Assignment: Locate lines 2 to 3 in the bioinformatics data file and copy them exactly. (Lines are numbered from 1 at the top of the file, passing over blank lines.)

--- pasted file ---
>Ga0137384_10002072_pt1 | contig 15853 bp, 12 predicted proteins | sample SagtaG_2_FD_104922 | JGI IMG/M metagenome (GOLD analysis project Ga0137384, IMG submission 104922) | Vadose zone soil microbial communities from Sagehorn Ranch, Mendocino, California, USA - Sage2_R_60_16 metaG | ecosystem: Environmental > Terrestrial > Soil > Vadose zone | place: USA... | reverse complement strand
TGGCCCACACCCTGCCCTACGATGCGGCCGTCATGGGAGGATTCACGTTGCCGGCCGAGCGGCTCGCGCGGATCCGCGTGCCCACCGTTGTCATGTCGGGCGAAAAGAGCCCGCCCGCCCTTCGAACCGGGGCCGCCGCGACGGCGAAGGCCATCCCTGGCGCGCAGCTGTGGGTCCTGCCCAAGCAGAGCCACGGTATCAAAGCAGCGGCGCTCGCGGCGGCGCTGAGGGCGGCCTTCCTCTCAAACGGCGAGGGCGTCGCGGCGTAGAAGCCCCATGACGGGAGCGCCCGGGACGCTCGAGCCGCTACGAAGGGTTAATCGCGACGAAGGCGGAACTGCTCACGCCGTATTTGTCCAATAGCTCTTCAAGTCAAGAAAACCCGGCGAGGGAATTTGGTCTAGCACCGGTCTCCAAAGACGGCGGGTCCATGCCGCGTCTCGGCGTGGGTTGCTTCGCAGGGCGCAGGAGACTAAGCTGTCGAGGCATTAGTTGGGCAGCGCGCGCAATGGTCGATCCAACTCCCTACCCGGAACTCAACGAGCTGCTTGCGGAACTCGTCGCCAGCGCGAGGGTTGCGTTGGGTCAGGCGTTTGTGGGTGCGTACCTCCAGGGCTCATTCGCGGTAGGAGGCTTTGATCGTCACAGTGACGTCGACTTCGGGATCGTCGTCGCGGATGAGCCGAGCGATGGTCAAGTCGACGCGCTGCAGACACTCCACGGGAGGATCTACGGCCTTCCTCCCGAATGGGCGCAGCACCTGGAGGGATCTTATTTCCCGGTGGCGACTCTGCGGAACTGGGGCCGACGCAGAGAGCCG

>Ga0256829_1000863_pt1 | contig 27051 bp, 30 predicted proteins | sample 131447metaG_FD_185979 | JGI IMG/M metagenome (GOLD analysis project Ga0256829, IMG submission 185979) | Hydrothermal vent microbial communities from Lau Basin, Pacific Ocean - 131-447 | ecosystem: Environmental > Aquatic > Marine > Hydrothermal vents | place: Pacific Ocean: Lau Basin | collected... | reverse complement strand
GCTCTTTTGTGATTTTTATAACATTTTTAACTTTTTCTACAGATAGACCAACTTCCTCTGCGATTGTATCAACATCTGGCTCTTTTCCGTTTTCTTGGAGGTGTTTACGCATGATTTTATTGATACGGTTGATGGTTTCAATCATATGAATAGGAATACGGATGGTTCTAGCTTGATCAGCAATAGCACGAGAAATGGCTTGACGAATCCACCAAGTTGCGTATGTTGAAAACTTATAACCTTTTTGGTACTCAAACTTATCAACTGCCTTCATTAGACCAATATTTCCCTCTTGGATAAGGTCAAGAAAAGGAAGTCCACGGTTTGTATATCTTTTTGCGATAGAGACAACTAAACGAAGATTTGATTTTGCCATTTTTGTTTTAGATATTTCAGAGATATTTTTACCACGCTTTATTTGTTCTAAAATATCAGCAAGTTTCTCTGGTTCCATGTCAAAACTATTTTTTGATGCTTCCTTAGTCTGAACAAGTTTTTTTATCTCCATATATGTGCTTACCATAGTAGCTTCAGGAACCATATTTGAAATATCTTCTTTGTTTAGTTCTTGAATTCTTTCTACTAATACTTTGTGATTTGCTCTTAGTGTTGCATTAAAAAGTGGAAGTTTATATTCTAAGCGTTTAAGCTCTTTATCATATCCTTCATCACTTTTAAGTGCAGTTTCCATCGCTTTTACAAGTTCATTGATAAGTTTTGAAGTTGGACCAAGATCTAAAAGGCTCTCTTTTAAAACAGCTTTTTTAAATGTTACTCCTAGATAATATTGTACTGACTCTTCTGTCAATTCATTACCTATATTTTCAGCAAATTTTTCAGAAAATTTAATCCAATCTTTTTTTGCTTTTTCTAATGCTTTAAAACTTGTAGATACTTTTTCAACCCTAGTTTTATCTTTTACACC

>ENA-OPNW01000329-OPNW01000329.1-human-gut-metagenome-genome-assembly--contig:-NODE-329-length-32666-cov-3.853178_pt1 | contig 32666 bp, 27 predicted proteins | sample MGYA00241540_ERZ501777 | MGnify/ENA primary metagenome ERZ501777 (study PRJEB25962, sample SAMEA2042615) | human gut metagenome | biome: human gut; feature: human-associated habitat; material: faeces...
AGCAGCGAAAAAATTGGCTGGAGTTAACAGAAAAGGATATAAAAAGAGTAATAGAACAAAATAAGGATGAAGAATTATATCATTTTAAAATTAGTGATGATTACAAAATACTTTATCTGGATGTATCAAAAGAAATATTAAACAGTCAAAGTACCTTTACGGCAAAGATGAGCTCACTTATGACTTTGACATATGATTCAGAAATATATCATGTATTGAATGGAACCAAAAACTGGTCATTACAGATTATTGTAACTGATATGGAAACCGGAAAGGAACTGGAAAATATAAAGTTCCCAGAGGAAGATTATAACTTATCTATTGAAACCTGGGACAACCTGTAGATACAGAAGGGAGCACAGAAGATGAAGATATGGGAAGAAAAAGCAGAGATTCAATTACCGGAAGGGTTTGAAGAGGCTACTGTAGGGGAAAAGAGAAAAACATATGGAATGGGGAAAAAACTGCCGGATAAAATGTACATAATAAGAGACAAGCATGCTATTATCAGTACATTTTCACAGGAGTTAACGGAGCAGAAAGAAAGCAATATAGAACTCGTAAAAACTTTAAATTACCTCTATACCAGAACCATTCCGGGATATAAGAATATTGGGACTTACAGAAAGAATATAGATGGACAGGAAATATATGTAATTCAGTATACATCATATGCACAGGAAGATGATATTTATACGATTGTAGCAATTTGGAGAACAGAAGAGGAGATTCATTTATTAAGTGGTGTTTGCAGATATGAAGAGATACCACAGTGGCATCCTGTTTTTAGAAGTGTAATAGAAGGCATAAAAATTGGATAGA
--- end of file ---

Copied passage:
TGGCCCACACCCTGCCCTACGATGCGGCCGTCATGGGAGGATTCACGTTGCCGGCCGAGCGGCTCGCGCGGATCCGCGTGCCCACCGTTGTCATGTCGGGCGAAAAGAGCCCGCCCGCCCTTCGAACCGGGGCCGCCGCGACGGCGAAGGCCATCCCTGGCGCGCAGCTGTGGGTCCTGCCCAAGCAGAGCCACGGTATCAAAGCAGCGGCGCTCGCGGCGGCGCTGAGGGCGGCCTTCCTCTCAAACGGCGAGGGCGTCGCGGCGTAGAAGCCCCATGACGGGAGCGCCCGGGACGCTCGAGCCGCTACGAAGGGTTAATCGCGACGAAGGCGGAACTGCTCACGCCGTATTTGTCCAATAGCTCTTCAAGTCAAGAAAACCCGGCGAGGGAATTTGGTCTAGCACCGGTCTCCAAAGACGGCGGGTCCATGCCGCGTCTCGGCGTGGGTTGCTTCGCAGGGCGCAGGAGACTAAGCTGTCGAGGCATTAGTTGGGCAGCGCGCGCAATGGTCGATCCAACTCCCTACCCGGAACTCAACGAGCTGCTTGCGGAACTCGTCGCCAGCGCGAGGGTTGCGTTGGGTCAGGCGTTTGTGGGTGCGTACCTCCAGGGCTCATTCGCGGTAGGAGGCTTTGATCGTCACAGTGACGTCGACTTCGGGATCGTCGTCGCGGATGAGCCGAGCGATGGTCAAGTCGACGCGCTGCAGACACTCCACGGGAGGATCTACGGCCTTCCTCCCGAATGGGCGCAGCACCTGGAGGGATCTTATTTCCCGGTGGCGACTCTGCGGAACTGGGGCCGACGCAGAGAGCCG

>Ga0256829_1000863_pt1 | contig 27051 bp, 30 predicted proteins | sample 131447metaG_FD_185979 | JGI IMG/M metagenome (GOLD analysis project Ga0256829, IMG submission 185979) | Hydrothermal vent microbial communities from Lau Basin, Pacific Ocean - 131-447 | ecosystem: Environmental > Aquatic > Marine > Hydrothermal vents | place: Pacific Ocean: Lau Basin | collected... | reverse complement strand